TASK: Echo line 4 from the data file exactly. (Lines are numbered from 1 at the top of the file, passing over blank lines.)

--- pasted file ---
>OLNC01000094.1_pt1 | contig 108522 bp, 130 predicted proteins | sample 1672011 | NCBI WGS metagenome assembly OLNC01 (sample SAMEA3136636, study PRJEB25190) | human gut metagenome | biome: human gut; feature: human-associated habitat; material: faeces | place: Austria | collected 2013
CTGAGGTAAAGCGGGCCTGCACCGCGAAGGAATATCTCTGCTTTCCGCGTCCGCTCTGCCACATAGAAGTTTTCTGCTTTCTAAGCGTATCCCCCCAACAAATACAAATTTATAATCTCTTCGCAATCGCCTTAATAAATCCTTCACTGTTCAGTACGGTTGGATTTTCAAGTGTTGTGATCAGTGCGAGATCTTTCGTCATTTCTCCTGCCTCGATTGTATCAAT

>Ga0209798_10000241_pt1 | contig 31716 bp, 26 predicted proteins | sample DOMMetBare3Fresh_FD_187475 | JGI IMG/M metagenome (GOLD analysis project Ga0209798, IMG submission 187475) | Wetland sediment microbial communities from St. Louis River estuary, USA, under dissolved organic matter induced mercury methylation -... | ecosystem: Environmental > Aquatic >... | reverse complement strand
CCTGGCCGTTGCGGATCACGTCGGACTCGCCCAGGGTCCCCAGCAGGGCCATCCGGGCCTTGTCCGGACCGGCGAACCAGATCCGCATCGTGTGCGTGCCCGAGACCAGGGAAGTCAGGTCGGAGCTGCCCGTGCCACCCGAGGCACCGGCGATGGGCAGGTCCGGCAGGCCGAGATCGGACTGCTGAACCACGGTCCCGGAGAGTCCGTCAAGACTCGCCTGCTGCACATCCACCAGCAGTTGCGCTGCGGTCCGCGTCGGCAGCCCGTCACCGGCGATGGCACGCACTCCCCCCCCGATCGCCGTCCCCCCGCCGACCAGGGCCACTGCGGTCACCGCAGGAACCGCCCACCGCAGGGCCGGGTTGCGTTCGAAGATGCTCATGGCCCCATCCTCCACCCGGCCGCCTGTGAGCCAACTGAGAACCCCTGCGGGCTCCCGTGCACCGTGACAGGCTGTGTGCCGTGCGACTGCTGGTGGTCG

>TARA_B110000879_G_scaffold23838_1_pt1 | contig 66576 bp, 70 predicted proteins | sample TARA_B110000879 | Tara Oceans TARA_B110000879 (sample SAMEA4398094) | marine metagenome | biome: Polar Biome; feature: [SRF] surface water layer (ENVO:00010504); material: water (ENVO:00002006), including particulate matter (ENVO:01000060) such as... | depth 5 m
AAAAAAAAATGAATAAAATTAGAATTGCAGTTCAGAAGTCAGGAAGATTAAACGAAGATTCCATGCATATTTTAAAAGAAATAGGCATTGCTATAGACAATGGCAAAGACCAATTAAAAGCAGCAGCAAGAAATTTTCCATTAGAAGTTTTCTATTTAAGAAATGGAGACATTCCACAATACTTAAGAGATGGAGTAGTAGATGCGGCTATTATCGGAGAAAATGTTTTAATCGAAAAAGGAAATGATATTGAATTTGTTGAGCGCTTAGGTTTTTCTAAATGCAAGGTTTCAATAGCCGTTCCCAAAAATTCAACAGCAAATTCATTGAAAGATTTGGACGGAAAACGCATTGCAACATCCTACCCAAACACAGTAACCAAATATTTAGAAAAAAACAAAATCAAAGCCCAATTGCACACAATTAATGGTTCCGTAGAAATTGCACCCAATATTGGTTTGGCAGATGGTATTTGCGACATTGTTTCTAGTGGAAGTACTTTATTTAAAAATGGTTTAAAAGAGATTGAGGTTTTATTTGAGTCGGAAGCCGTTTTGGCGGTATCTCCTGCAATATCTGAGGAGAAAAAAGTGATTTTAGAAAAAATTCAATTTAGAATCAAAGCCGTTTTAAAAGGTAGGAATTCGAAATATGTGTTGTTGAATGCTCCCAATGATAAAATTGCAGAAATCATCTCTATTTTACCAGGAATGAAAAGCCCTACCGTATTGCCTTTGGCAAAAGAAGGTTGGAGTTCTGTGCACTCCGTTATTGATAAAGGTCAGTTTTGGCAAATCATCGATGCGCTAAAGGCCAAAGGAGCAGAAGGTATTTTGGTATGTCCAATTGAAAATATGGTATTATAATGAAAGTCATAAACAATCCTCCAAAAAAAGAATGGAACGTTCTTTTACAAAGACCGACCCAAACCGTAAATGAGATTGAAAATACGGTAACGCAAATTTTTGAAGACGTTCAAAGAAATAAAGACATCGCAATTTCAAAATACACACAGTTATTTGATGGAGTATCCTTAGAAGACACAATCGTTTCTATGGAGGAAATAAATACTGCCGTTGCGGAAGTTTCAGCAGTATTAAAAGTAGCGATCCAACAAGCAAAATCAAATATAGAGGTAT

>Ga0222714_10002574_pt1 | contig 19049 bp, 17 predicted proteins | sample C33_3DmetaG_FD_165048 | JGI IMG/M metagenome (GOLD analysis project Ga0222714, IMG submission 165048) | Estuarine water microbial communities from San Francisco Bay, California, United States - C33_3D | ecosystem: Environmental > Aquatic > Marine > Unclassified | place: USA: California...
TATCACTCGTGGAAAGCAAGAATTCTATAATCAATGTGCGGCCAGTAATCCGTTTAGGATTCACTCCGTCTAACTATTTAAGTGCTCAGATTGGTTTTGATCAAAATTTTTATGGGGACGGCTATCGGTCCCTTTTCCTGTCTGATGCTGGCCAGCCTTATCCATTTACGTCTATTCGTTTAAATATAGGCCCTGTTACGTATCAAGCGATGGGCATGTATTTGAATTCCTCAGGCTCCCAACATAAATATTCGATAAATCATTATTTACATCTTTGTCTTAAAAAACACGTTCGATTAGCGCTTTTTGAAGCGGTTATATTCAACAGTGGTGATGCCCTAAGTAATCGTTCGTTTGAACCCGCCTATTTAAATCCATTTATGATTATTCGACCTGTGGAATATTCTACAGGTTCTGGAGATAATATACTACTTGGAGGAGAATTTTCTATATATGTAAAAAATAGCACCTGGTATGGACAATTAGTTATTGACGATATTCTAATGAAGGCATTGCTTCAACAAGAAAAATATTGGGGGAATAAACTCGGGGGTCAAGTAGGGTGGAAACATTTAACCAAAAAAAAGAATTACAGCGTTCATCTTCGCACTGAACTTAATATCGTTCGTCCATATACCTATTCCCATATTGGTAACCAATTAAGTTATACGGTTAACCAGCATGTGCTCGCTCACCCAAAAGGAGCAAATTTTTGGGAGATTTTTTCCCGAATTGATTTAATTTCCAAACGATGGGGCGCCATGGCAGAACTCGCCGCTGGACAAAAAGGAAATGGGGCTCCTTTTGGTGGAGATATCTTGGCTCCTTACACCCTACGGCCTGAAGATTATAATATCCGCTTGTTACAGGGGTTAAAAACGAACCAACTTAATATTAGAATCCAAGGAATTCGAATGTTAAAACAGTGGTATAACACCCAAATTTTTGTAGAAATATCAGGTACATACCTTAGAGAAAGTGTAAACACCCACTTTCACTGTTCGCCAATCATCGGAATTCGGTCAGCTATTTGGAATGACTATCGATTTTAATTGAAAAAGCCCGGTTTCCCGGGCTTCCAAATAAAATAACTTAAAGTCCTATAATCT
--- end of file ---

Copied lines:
CCTGGCCGTTGCGGATCACGTCGGACTCGCCCAGGGTCCCCAGCAGGGCCATCCGGGCCTTGTCCGGACCGGCGAACCAGATCCGCATCGTGTGCGTGCCCGAGACCAGGGAAGTCAGGTCGGAGCTGCCCGTGCCACCCGAGGCACCGGCGATGGGCAGGTCCGGCAGGCCGAGATCGGACTGCTGAACCACGGTCCCGGAGAGTCCGTCAAGACTCGCCTGCTGCACATCCACCAGCAGTTGCGCTGCGGTCCGCGTCGGCAGCCCGTCACCGGCGATGGCACGCACTCCCCCCCCGATCGCCGTCCCCCCGCCGACCAGGGCCACTGCGGTCACCGCAGGAACCGCCCACCGCAGGGCCGGGTTGCGTTCGAAGATGCTCATGGCCCCATCCTCCACCCGGCCGCCTGTGAGCCAACTGAGAACCCCTGCGGGCTCCCGTGCACCGTGACAGGCTGTGTGCCGTGCGACTGCTGGTGGTCG